The aim of my PhD is to understand the energetic mechanisms of this reduced fitness. A number of experimental families of pure farm, pure wild, F1 hybrids and captive-bred origin have been placed under common environment conditions in the wild. Through seasonal sampling, I am monitoring the comparative energy phenotypes of these experimental fish with an aim to reveal the underlying physiological, behavioural and genomic determinants of fitness in the wild. My research is particularly relevant for climate change models and will provide insight into projected impacts that farm escapes pose for wild populations in a changing world.
Sarah Ryan
Michele De Noia

My core interests are marine conservation, genomics and microbiome. I am a passionate advocate for the sustainable exploitation of marine resources and for biodiversity conservation with a special interest in endangered species.

The focus of my PhD will be the difference in microbiome and host-parasite interaction between the two different yellow eels ecomorph: broad and narrow head. I will try to understand if ecomorph diversity have stable and predictable consequences on energetics including maximal metabolic rate, standard metabolic rate and lipid content and rate of lipid accumulation. How the diet and the ecomorph diversity predicts gut microbial complement and biochemistry more robustly than salinity preference. I will try to characterise the immune genes and immune gene expression involved in the differentiation of the ecomorph and the difference between eels parasitise with A. crassus or not. I will try to define declining A. crassus abundance in infected catchments using adaptive immunity and clearance rather than swim bladder destruction with a definition of a new vaccine targets. To understand the parasite dynamic, A. crassus, I will conduct also a second host survey to understand the epidemiology and the principal vector taxa.

Project Title:  Genotype and phenotype mapping of the three-spined sticklebacks in the Burrishoole system
My work is focused on the three-spined stickleback (Gasterosteus aculeatus), a well-studied species in many research areas. Previous studies have shown that three-spined sticklebacks have recolonized freshwater environments from the sea after the last glacial maximum. This event induced an adaptive radiation resulting in several ecotypes. In the Burrishoole catchment, previous studies have highlighted three different ecotypes living in distinct habitats: fresh, brackish and marine environments. No proof of hybridization have been observed despite some connected areas.
The goal of my PhD is to study the biological and ecological characteristics of these three ecotypes to understand the population dynamic in the wild and the potential barriers between them. For that, I will use a multidisciplinary approach including morphometric traits, diet analysis, parasites communities, gut microbiota, behaviour and aerobic scope. I will also run a common garden to get some F1 and potentially F2 generations to study the genetic and genomic architecture. My research aims to study the evolution in action under divergent ecological pressures and more broadly, to monitor adaptation in a context of global changes. It is a part of the Beyond2020 project whose main goals are to understand, predict and communicate the role and responses of aquatic ecosystems in a global changing environment.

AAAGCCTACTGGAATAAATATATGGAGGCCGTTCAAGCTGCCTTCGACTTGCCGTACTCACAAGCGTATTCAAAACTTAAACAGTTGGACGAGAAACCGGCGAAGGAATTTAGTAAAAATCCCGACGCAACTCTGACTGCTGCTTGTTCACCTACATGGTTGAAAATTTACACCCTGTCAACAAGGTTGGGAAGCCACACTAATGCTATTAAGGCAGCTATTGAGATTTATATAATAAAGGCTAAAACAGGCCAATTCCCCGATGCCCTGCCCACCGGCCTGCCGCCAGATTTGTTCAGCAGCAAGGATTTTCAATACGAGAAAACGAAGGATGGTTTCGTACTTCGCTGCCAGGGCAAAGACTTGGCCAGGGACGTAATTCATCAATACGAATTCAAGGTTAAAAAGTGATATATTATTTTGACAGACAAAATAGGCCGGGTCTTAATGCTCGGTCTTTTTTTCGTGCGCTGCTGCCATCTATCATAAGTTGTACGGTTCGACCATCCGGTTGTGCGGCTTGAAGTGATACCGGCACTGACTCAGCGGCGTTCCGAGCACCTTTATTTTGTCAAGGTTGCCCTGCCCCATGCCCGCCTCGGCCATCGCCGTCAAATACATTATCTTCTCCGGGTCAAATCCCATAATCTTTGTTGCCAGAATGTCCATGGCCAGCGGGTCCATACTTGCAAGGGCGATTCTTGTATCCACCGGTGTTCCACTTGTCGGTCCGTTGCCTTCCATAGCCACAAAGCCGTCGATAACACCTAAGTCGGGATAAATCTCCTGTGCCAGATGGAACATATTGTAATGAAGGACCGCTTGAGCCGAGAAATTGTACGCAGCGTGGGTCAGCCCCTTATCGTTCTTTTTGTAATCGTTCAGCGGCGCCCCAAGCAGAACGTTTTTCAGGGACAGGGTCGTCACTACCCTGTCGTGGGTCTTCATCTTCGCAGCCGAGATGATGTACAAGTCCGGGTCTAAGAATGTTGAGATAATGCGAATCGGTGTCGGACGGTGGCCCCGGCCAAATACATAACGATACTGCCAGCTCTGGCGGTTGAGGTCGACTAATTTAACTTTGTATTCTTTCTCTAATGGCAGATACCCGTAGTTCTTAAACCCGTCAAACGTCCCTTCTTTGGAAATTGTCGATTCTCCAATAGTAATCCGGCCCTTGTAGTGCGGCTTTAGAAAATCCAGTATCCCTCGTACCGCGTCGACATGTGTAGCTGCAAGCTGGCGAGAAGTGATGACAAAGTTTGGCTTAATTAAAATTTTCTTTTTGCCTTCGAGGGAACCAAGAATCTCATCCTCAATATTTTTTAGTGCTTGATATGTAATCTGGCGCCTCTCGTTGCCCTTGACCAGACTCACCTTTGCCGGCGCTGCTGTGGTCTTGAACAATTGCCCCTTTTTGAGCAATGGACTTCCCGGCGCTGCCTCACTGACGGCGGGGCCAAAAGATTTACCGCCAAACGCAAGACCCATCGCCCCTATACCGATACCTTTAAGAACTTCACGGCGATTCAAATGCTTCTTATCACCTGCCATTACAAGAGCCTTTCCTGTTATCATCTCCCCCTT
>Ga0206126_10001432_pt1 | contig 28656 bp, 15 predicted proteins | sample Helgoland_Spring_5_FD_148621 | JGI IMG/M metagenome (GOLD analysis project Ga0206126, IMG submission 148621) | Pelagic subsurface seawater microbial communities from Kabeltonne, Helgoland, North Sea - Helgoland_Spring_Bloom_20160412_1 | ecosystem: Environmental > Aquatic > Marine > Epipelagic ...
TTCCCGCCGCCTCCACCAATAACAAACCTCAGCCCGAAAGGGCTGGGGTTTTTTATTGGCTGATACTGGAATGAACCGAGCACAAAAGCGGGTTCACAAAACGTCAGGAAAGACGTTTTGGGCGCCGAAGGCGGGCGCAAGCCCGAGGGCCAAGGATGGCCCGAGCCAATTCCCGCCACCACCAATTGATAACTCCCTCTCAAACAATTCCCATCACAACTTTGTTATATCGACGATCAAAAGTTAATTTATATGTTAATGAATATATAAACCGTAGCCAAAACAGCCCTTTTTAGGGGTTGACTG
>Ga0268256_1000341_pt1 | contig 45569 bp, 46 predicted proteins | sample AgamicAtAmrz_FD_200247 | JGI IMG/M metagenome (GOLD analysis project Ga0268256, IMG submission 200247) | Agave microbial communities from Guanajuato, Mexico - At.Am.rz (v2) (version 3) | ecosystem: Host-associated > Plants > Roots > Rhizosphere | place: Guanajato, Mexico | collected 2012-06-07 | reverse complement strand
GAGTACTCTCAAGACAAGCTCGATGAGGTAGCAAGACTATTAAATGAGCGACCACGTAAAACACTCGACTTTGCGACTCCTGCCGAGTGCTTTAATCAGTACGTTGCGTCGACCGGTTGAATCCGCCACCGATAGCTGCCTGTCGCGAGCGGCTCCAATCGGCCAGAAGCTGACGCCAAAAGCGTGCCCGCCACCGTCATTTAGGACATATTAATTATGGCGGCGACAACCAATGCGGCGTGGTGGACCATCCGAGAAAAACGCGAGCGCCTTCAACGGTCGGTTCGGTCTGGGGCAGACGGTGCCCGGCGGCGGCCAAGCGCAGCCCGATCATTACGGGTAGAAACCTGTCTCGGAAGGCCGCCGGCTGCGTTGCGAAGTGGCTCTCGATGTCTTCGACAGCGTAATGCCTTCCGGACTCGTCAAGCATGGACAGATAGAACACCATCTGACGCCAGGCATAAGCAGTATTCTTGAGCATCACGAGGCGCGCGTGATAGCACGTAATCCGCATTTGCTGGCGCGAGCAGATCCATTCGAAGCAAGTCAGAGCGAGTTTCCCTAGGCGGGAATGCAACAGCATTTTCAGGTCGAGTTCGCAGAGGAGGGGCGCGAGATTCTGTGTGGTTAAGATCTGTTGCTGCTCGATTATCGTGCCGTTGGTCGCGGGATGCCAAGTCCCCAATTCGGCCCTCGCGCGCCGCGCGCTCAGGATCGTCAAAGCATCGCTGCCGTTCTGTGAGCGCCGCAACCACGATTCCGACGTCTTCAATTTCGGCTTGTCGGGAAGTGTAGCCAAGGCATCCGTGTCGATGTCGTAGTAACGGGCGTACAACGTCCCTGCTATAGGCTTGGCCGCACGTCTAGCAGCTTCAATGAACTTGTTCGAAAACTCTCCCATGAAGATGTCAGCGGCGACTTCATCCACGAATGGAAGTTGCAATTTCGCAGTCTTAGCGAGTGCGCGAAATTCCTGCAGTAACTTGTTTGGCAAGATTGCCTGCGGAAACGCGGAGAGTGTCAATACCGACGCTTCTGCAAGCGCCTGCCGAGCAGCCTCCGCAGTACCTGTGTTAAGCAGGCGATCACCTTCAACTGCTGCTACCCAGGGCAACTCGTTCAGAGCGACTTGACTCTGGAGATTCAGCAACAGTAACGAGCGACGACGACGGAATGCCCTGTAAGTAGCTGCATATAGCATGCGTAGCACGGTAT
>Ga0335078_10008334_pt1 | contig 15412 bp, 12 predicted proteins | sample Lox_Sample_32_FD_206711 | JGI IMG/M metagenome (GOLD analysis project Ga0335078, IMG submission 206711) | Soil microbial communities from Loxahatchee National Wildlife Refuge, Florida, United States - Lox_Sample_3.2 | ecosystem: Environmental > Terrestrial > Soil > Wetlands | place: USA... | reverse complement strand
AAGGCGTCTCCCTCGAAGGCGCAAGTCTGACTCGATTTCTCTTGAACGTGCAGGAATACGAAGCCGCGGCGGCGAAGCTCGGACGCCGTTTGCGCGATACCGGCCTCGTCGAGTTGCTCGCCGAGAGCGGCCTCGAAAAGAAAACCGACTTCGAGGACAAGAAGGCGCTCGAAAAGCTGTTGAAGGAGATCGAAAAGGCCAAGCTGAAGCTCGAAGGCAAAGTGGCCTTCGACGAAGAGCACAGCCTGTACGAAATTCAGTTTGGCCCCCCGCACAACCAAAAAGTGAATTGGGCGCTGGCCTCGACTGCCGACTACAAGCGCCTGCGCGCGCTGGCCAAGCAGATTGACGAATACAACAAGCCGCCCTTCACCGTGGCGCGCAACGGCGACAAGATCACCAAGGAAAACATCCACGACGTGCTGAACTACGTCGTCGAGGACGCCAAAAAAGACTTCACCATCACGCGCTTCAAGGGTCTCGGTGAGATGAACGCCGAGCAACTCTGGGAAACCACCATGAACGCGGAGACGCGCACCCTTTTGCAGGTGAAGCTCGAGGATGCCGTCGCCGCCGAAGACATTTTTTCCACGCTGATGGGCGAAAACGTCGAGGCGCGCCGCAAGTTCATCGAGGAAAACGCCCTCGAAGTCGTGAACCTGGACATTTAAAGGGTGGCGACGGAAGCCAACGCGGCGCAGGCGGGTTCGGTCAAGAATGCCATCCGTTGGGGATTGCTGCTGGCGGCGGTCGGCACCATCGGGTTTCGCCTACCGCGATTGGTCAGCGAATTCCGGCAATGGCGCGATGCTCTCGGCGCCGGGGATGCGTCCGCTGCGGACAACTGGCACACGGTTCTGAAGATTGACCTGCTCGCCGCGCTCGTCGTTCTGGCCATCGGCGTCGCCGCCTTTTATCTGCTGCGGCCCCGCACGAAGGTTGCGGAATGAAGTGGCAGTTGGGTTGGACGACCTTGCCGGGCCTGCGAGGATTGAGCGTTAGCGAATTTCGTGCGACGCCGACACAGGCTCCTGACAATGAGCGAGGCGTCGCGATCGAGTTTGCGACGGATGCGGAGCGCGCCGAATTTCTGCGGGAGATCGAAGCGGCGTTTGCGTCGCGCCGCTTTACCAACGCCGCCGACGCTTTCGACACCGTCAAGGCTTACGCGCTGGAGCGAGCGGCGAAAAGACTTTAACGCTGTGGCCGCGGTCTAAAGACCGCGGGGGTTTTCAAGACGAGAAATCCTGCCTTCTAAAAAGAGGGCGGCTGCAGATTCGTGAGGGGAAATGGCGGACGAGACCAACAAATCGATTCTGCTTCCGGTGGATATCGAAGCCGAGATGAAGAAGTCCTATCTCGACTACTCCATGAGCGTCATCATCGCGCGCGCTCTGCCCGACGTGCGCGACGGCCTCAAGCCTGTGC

Floriane Leseur
Raminta Kazlauskaite

Project Title SalmoSim: Exploring the microbial basis of Atlantic Salmon energetics via a synthetic intestinal system.

I’ve just graduated from The University of Edinburgh, where I finished BSc Hons Cell Biology. I am interested in bioengineering and molecular biology.  Currently my PhD focuses on creating an in vitro system replicating the Atlantic Salmon gut, which can be later used as a test-bed to analyse salmon microbial fermentation of novel feeds as well as the effectiveness of pro, pre and symbiotic. 

Currently my PhD focuses on the gut microbiota of Atlantic salmon and its link with host metabolism, physiology and behaviour via microbiological methods.  By amplifying bacterial 16S rRNA, I aim to explore the Atlantic salmon gut microbiota in the hope of improving aquaculture sustainability.  I am interested in links between the gut microbiota and host behaviour and the mechanisms behind this and is therefore hoping to explore this further.








Eleanor Lindsay
Patrick Schaal

My PhD focuses on the microbiota in the gut of Atlantic salmon.

Currently I am working with three different cohorts of salmon; wild, farmed and hybrid.  My research aims to disentangle the genetic and environmental effects on host microbiomes and also to monitor bacterial impacts on phenotypic traits (e.g. metabolism, immune response).